If you have ever heard that sawfish live in the oceans and rivers, that is normal. But have you ever heard that sawfish could also live in a lake? The answer is yes, they can. Precisely in Lake Sentani, Jayapura, Indonesia, it has been proven that sawfish existed in there. Unfortunately, it has been over three decades since sawfish have never been seen in the lake again. Several scientific articles state that the last time sawfish appeared in the lake was in 1974. However, not much information could be obtained from this research because sawfish were not the main study focus then.
So how did the sawfish start living in the lake?
Hari Suroto, Researcher at the Center for Environmental Archeology at the National Research and Innovation Agency (BRIN), explained that Lake Sentani was once part of the ocean. Due to geological activity, this sea turned into a lake. The sawfish trapped in this lake have finally adapted to their new environment.
Evidence of the presence of sawfish in Lake Sentani can be seen from the rostrum from Putali village that we examined. Based on information from the owner, this rostrum was obtained in the 60s when the owner took part in fishing around the lake with his parents.
The existence of sawfish in the past has made this animal a cultural value for the Sentani indigenous people. In ancient times, when people did not know the script, they would paint or carve objects related to them around the lake, including sawfish. During Sawfish Indonesia’s journey to find traces of sawfish in the past, we explored ten villages around Lake Sentani and collected several cultural records related to sawfish in Sentani. We note that there are at least two local sawfish names: Melemai and Meremai. The term “Melemai” is commonly used by the people of eastern Sentani, such as in Asei, Ayapo and Puai villages. Meanwhile, the West Sentani community uses the term “Meremai” consisting of several villages, including Dondai, Yakonde, and Putali.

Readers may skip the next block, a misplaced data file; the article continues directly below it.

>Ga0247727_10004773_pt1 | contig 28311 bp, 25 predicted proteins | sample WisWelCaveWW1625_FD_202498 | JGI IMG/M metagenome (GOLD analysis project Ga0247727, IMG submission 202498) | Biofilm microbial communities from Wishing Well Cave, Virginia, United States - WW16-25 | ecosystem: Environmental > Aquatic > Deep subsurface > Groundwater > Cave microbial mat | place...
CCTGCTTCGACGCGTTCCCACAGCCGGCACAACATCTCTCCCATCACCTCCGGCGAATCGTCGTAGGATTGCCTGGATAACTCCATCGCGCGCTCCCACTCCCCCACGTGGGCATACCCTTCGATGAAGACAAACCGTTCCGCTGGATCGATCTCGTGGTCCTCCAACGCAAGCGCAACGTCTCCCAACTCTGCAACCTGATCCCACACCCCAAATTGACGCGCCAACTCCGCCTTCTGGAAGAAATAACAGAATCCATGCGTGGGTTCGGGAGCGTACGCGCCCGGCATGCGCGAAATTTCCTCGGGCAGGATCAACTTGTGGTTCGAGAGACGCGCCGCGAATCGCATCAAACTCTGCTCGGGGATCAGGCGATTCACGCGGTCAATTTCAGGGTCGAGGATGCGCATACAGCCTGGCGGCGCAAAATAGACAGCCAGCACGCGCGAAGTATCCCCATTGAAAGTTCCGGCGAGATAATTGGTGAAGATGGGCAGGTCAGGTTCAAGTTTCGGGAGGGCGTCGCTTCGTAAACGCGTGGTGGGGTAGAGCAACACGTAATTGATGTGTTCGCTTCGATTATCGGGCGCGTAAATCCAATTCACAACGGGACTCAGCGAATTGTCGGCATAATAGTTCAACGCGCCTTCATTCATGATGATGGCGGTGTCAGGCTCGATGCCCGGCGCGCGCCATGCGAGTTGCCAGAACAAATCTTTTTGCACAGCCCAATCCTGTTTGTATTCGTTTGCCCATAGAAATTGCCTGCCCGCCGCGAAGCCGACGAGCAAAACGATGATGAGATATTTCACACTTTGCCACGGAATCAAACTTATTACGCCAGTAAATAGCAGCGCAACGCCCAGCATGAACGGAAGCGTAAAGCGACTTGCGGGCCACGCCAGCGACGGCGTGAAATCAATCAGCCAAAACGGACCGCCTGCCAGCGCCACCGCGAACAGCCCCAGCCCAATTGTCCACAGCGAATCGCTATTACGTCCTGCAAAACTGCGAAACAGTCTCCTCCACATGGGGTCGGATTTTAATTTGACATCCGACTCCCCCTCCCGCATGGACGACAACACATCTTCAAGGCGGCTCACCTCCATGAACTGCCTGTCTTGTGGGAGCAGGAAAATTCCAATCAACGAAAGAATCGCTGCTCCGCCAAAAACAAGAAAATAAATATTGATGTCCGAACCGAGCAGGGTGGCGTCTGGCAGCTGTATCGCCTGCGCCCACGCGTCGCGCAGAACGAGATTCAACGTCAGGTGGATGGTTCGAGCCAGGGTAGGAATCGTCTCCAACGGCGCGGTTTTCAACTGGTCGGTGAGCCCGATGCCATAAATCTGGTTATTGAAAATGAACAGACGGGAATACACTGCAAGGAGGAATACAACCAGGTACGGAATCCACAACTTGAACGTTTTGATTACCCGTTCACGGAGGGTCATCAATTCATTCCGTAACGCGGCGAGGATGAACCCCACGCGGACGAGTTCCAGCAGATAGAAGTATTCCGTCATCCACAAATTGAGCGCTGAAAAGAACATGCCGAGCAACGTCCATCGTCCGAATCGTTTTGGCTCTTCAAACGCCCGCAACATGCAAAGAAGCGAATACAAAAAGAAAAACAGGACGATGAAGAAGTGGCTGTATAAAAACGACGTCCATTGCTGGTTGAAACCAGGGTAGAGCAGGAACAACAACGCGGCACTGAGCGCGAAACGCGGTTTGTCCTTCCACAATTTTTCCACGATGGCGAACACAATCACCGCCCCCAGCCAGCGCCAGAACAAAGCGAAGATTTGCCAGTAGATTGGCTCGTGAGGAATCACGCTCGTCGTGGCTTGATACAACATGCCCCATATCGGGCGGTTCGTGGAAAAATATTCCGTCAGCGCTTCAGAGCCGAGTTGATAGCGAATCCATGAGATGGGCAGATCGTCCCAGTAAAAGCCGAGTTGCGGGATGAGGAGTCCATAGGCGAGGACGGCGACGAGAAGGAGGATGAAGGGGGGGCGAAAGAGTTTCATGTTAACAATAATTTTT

1. Asei Village
While in the eastern part of Sentani, we visited Asei village. We found a sawfish motif painted on the bark of the coconut tree called “Kombouw.” Generally, the motifs in this bark painting are taken from objects around the lake related to or influencing people’s lives.
2. Dondai Village
Moving on to the western part of Sentani, we stopped our steps at a traditional village called Dondai.
We were welcomed at an “Obhe” traditional house and found a carving of sawfish on one of the main pillars. Align with the information we have collected and supported by Mr. Hari’s statement that the sawfish carved on the pillars of this traditional house is a reminder that their ancestors came from the sea (Pacific) and entered the Lake Sentani area. Several clans in Dondai Village are also prohibited from eating sawfish meat.
3. Sawfish statue in front of the Sentani district office
4. School Textbook
Even though it was only published in 2018, this book needs to get high appreciation because it has introduced sawfish to school children. This book, written by Mr. Hari Suroto, contains the history of sawfish in Lake Sentani as well as a complete record of the Tutari Megalithic Site. If you want the entire book, please click this link: http://arkeologipapua.kemdikbud.go.id/